I should also have said that I used green silk hankies both within the fleece and at several points near the edge of the rug but that the white silk tops around the outside might not be silk at all but is more likely to be tencel. It felt quite different in the hand but as I don’t know where I got it from so this is just an uneducated guess!
Initially I worked the rug hard (several hours) by hand and sander on the reverse and eventually was brave enough to turn it over and work directly on the top. It took ages for the fibres to start coming together, possibly if I had laid two layers of wool on top of the fleece and then the fabric as the last layer it would actually have been a lot quicker. Whatever, another couple of hours later and things were beginning to hang together nicely. When I was absolutely sure that the fleece was not going to come apart I chanced wrapping the rug inside a piece of cotton and putting it through a wool wash in my washing machine! With the exception of rinsing Osman technique rugs or making beads from waste felt I never use my machine for felting, I prefer to do everything by hand. This time however since I was in an experimental mood and the Jacobs is extremely slow to felt I decided nothing ventured, nothing gained. After it came successfully out of the machine I worked it by hand again without any soap. Another while later I put it through a 40 degree wash and again worked directly on the surface by hand for approx another 45 minutes.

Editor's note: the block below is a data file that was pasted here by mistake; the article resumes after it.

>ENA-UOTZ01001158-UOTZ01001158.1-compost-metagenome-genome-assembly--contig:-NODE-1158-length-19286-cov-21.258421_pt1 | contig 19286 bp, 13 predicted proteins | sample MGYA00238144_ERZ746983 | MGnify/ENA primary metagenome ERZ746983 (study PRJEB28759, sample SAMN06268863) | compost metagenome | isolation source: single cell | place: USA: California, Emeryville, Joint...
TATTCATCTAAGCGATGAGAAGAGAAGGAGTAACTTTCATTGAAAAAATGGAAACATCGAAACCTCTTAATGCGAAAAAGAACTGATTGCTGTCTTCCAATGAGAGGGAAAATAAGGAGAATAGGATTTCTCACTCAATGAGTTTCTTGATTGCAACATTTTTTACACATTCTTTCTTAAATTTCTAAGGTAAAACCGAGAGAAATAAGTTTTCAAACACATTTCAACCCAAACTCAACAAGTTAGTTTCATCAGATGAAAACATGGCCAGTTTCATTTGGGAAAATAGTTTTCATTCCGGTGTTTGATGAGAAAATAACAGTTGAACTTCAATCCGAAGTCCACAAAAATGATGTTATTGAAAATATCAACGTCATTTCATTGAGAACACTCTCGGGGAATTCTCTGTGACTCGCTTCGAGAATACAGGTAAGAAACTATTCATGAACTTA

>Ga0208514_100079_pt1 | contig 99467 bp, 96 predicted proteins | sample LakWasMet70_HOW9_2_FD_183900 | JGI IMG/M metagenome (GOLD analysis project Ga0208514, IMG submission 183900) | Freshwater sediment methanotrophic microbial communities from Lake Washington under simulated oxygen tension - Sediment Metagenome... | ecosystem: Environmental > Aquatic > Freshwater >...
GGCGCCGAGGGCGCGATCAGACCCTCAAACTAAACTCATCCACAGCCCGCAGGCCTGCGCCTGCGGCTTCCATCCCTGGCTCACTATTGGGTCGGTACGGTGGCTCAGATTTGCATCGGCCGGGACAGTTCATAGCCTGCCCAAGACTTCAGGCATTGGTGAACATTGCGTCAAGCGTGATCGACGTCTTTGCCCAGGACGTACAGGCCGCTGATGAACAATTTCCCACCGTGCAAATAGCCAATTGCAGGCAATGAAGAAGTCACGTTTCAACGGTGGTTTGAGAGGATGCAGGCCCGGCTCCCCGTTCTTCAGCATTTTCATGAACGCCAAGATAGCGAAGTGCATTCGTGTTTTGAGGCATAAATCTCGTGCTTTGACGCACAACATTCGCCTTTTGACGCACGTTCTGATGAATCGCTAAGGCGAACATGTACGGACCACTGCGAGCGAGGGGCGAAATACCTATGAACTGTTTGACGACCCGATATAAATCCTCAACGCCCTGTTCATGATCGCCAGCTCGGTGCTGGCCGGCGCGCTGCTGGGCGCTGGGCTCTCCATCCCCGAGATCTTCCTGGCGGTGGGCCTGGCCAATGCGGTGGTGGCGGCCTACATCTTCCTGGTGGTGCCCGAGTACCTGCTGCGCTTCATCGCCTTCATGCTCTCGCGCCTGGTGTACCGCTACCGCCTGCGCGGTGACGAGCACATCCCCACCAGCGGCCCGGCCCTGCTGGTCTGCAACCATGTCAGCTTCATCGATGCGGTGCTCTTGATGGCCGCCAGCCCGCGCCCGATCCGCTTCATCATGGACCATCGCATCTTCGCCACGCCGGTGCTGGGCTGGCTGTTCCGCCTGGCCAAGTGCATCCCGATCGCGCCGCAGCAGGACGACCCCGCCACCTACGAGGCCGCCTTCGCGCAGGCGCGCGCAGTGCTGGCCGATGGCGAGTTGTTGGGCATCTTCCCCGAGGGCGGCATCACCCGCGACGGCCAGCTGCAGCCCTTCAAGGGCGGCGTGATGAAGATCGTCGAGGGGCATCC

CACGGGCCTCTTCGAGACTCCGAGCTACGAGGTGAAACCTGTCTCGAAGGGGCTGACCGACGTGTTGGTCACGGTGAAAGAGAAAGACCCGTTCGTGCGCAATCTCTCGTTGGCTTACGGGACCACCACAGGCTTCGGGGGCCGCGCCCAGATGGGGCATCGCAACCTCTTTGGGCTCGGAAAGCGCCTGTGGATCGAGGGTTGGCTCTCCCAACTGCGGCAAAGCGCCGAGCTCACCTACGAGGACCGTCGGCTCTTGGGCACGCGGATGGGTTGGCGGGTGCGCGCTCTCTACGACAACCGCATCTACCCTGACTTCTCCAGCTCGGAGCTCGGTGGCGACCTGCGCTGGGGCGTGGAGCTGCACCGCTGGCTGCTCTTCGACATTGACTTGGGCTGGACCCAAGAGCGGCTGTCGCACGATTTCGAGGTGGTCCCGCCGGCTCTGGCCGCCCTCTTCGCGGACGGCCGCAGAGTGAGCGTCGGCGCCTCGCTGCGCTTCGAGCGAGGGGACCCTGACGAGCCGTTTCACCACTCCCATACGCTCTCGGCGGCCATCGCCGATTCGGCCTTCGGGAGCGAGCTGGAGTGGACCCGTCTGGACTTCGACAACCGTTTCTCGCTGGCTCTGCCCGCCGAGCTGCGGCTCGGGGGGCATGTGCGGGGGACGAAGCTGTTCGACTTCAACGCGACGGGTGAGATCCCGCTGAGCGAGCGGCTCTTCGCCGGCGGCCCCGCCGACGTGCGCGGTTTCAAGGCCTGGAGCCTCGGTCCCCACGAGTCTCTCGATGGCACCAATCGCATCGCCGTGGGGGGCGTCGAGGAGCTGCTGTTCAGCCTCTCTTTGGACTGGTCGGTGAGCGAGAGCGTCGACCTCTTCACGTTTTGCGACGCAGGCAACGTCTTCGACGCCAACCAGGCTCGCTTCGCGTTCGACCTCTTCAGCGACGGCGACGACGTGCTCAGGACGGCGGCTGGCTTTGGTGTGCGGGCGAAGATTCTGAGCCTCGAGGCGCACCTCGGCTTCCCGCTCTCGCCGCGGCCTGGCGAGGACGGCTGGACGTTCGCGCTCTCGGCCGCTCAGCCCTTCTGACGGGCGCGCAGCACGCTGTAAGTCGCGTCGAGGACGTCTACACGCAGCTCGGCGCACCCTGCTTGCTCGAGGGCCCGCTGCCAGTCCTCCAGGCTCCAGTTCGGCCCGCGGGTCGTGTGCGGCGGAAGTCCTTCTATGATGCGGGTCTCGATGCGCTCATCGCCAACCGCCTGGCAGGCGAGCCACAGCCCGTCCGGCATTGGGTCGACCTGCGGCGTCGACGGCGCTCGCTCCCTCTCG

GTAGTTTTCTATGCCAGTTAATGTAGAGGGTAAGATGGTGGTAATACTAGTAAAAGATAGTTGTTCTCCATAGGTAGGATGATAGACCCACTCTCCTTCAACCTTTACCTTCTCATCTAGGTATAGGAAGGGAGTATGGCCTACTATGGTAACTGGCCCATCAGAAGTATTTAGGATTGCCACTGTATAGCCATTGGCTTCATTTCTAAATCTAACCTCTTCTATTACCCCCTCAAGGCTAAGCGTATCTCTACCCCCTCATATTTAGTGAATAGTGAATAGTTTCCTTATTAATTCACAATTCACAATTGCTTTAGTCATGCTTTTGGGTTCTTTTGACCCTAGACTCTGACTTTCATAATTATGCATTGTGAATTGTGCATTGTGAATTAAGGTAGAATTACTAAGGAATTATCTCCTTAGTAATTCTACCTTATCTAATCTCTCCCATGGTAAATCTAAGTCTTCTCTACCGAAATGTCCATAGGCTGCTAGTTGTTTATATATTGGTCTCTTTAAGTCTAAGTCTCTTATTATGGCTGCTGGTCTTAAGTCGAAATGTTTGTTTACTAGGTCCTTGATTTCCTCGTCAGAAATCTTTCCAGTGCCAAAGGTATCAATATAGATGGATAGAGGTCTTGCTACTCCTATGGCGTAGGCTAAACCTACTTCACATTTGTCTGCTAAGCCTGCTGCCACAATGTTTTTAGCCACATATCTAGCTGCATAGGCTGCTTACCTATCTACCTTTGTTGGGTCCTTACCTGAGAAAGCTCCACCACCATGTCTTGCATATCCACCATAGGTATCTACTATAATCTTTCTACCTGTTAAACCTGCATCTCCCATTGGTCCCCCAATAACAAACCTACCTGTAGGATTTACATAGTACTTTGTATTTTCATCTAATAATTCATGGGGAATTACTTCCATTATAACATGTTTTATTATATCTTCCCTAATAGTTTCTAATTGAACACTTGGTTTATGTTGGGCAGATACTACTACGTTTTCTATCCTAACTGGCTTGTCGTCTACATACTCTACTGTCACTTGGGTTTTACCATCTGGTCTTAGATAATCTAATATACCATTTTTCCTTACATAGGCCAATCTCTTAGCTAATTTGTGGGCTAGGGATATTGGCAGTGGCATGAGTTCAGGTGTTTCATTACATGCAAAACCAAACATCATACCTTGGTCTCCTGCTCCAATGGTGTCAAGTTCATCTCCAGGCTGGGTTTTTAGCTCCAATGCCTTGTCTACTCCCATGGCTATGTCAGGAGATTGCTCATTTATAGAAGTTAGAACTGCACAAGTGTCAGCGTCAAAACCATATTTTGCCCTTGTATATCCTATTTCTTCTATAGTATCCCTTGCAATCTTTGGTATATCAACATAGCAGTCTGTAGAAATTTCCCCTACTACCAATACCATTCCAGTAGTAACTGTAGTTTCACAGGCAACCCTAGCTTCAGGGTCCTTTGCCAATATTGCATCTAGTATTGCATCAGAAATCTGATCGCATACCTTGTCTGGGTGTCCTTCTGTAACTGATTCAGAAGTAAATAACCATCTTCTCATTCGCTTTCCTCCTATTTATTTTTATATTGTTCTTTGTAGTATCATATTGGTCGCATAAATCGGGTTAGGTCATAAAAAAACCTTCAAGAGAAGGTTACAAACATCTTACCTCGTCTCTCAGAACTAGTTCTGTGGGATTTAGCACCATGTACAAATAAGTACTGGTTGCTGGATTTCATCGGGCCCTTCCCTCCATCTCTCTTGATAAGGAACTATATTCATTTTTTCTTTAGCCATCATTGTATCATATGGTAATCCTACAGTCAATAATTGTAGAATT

The finished rug is extremely tactile and will make a great fireside rug or else something to keep my toes warm during those cold Irish mornings! More detailed images of the final result are available in my Flickr photos.